Tag Archives: promoting LPG

Promoting LPG Uptake in Developing Countries

Increasing the use of LPG fuels as a means of achieving greater sustainability has been a targeted policy for a number of developing countries in recent years. However, projects to promote LPG access have met with mixed success. The barriers to increasing the use of LPG in developing countries, particularly for poorer communities or those in rural areas, are numerous, including issues of price of fuel, access considerations and the reliability of supply, and the price of LPG-using equipment, for example stoves..

A number of projects have endeavoured to mitigate these barriers and improve the state of LPG markets in their respective countries and regions. The Ghanaian LPG sector is often cited as an example of a successful government-level intervention to develop LPG markets.

The case of LPG in Ghana

The earliest government programs in the sector began in 1989, and recent government policy on energy has put access to LPG for households and institutions and security of LPG supply as high priorities in the national energy strategy. Government strategy has addressed two key themes: increasing indigenous production, storage and equipment production capacity for LPG, and removing barriers to access for both the urban and rural populations of the country. Results of these interventions have included improving the production and storage capacity of the Tema oil refinery, re-capitalising the Ghana Cylinder Manufacturing Company to indigenously produce LPG cylinders, and price-levelling the cost of LPG fuel across the country to promote rural market growth.

However, direct subsidies such as those used in Ghana for levelling the price of LPG fuel can have unintended consequences and distort markets. There has been seen in the rise of LPG conversions for taxis and minibuses in the country, taking advantage of the newly-subsidised LPG fuel for transport use. The rise in LPG use in road vehicles was also due to increased government taxes on transport fuels in 2012 and 2013, which do not include LPG in their remit. The combined effect of being able to avoid taxation on petrol or diesel, as well as take advantage of subsidised domestic LPG, has led to increased LPG use in the automotive sector. More recently, from 2013 onwards, supplementary imports to the Tema Oil Refinery’s LPG output, as well as the government’s scaling back of price controls and subsidies, have reduced automotive LPG use. [3]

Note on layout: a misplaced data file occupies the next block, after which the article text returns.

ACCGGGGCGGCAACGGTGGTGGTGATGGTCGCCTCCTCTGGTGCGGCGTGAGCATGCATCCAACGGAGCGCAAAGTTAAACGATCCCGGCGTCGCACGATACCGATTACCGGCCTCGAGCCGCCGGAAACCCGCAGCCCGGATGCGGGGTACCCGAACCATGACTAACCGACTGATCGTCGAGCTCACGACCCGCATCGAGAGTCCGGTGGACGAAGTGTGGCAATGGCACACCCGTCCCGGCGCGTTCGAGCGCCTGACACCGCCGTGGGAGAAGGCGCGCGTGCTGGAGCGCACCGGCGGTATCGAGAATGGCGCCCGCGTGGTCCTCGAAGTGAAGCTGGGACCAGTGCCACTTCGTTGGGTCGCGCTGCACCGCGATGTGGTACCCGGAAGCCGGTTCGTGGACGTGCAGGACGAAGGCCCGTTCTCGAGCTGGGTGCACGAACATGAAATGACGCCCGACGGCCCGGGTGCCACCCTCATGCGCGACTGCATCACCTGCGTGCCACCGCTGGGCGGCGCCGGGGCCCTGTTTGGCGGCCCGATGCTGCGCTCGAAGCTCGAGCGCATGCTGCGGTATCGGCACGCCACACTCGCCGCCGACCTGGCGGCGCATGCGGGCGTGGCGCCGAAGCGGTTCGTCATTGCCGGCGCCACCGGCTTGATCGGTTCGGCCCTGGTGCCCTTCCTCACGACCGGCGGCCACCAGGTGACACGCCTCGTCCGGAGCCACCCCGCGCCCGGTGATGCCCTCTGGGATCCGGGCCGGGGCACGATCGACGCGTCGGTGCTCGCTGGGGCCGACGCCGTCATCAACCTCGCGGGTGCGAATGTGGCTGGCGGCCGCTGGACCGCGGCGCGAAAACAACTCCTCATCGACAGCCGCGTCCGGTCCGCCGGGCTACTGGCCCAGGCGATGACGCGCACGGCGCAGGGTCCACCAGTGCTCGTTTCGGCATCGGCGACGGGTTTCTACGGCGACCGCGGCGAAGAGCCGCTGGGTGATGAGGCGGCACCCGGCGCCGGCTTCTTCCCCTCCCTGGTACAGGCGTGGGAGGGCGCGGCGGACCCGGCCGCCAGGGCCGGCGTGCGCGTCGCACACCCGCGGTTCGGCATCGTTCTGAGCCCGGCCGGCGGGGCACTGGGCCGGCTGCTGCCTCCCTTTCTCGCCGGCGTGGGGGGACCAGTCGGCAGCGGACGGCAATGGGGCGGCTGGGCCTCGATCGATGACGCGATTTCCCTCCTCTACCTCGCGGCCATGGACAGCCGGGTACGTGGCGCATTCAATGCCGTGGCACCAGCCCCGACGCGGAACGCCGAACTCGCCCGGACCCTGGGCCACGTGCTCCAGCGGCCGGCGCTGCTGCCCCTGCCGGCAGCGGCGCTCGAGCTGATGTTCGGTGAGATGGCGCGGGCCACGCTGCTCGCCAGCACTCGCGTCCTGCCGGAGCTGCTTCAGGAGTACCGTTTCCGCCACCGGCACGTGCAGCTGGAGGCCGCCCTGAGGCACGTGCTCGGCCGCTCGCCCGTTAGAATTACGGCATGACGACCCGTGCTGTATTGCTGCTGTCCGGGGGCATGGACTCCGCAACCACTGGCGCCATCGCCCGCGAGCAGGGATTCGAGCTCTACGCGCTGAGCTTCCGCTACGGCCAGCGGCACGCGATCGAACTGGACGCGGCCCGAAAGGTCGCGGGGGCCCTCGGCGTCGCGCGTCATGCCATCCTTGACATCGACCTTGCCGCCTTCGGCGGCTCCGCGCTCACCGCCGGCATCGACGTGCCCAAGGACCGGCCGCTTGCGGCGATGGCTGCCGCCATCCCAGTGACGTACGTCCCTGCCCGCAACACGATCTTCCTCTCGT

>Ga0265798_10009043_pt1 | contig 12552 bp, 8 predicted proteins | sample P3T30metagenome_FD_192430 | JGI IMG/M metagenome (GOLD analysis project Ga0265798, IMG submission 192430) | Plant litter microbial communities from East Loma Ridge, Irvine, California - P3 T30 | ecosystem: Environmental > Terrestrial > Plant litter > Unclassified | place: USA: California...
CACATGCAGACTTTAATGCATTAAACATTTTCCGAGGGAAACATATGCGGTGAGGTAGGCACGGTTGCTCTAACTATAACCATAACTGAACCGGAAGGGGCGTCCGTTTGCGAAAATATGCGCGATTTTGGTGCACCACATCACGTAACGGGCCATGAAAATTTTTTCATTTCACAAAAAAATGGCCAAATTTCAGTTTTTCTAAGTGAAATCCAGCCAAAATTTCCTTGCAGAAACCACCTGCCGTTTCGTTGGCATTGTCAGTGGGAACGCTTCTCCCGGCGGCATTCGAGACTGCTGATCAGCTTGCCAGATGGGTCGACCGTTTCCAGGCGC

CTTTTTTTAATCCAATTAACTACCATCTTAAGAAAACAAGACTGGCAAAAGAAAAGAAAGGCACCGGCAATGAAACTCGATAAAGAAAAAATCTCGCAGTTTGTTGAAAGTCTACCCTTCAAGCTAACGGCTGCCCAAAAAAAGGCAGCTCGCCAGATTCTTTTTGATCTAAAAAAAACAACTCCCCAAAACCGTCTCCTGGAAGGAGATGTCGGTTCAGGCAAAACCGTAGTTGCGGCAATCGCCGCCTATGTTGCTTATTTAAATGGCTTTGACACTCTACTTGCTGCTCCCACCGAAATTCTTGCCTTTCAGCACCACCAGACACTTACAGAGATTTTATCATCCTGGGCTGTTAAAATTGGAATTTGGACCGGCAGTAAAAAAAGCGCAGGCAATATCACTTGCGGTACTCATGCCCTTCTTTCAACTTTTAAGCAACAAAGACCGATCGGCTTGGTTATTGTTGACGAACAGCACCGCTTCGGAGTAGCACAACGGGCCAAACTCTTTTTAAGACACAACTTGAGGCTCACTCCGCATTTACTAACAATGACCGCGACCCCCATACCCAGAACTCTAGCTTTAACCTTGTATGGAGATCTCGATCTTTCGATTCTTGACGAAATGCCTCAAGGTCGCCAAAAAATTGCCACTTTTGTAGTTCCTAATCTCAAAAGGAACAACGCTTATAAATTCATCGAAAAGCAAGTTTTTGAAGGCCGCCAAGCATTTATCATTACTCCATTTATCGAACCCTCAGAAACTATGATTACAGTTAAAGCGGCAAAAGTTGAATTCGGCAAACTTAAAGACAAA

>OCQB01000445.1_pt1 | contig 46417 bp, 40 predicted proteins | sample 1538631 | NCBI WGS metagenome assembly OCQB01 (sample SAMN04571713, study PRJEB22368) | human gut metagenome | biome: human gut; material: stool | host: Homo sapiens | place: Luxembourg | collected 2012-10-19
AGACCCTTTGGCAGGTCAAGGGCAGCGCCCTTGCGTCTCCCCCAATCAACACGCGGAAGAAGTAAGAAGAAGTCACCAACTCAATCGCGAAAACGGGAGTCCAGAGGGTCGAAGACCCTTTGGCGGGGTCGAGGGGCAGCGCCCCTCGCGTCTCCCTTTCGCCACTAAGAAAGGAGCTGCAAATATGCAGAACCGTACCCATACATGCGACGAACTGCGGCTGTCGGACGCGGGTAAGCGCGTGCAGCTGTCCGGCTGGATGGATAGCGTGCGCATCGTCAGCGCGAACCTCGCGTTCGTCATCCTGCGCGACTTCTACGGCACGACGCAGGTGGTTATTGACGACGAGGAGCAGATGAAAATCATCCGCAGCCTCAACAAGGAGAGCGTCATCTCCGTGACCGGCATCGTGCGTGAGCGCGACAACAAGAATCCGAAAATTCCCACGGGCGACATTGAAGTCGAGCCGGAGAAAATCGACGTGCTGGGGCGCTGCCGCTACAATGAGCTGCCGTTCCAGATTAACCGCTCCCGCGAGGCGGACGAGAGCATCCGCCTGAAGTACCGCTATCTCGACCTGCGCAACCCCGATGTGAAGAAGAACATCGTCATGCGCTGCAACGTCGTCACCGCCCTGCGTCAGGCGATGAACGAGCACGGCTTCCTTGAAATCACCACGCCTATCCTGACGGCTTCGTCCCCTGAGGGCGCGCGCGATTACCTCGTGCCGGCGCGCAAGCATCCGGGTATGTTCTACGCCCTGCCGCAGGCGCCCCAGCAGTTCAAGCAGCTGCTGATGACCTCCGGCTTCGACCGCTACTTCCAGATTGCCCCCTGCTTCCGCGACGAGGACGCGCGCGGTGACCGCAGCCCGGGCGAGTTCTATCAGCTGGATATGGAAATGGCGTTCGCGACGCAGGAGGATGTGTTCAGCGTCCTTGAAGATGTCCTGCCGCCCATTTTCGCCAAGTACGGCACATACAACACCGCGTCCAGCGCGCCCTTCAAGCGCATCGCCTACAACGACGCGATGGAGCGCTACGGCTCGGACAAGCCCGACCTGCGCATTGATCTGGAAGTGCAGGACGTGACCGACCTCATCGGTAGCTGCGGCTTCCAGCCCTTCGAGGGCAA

Other countries, such as Indonesia and India, have also implemented direct subsidy models, such as the Indonesian kerosene conversion megaproject from 2007-2009, and the Indian LPG sector, which as of 2015 was offering direct subsidies to consumers for the purchase of LPG fuels and equipment through the government’s Direct Benefit Transfer system. Both of these projects have seen a huge shift from the use of kerosene for cooking and heating to the use of LPG, and both projects have achieved this through re-targeting government subsidies towards LPG, and away from other fuel sources. In the case of Indonesia, LPG use following the conversion project rose to over 80% of rural and 90% of peri-urban and urban households by 2013. The Indonesian program also intervened in the equipment sector, distributing 44 million LPG conversion kits to 15 provinces in the country, enabling consumers to convert to LPG fuel without the high initial investment in LPG-using equipment. [1] [2]

pertamina-graph

Increase in LPG usage before and after the kerosene-LPG conversion project in Indonesia. Source: Pertamina, 2013, http://www.pertamina.com/en/

However, experience with developing a functional private market for LPG in some developing countries is limited, particularly in Sub-Saharan Africa. The persistent issues of access to the LPG fuel and reliability of supply, as well as transport considerations for rural areas and a lack of a distribution network, can hamper the development of markets. The next post in this series will investigate business models for use in the LPG sector by private or public-private participants.

– Xavier Lemaire and Daniel Kerr, UCL Energy Institute, February 2016

[1] Budya & Arofat (2010) Providing cleaner energy access in Indonesia through the megaproject of kerosene conversion to LPG. Energy Policy, Vol. 39, pp. 7575 – 7586.

[2] Andadari et al. (2014) Energy poverty reduction by fuel switching. Impact evaluation of the LPG conversion program in Indonesia. Energy Policy, Vol. 66, pp. 436 – 449.

[3] Biscoff et al. (2012) Scenario of the emerging shift from gasoline to LPG fuelled cars in Ghana: A case study in Ho Municipality, Volta Region. Energy Policy, Vol. 44, pp 354 – 361.

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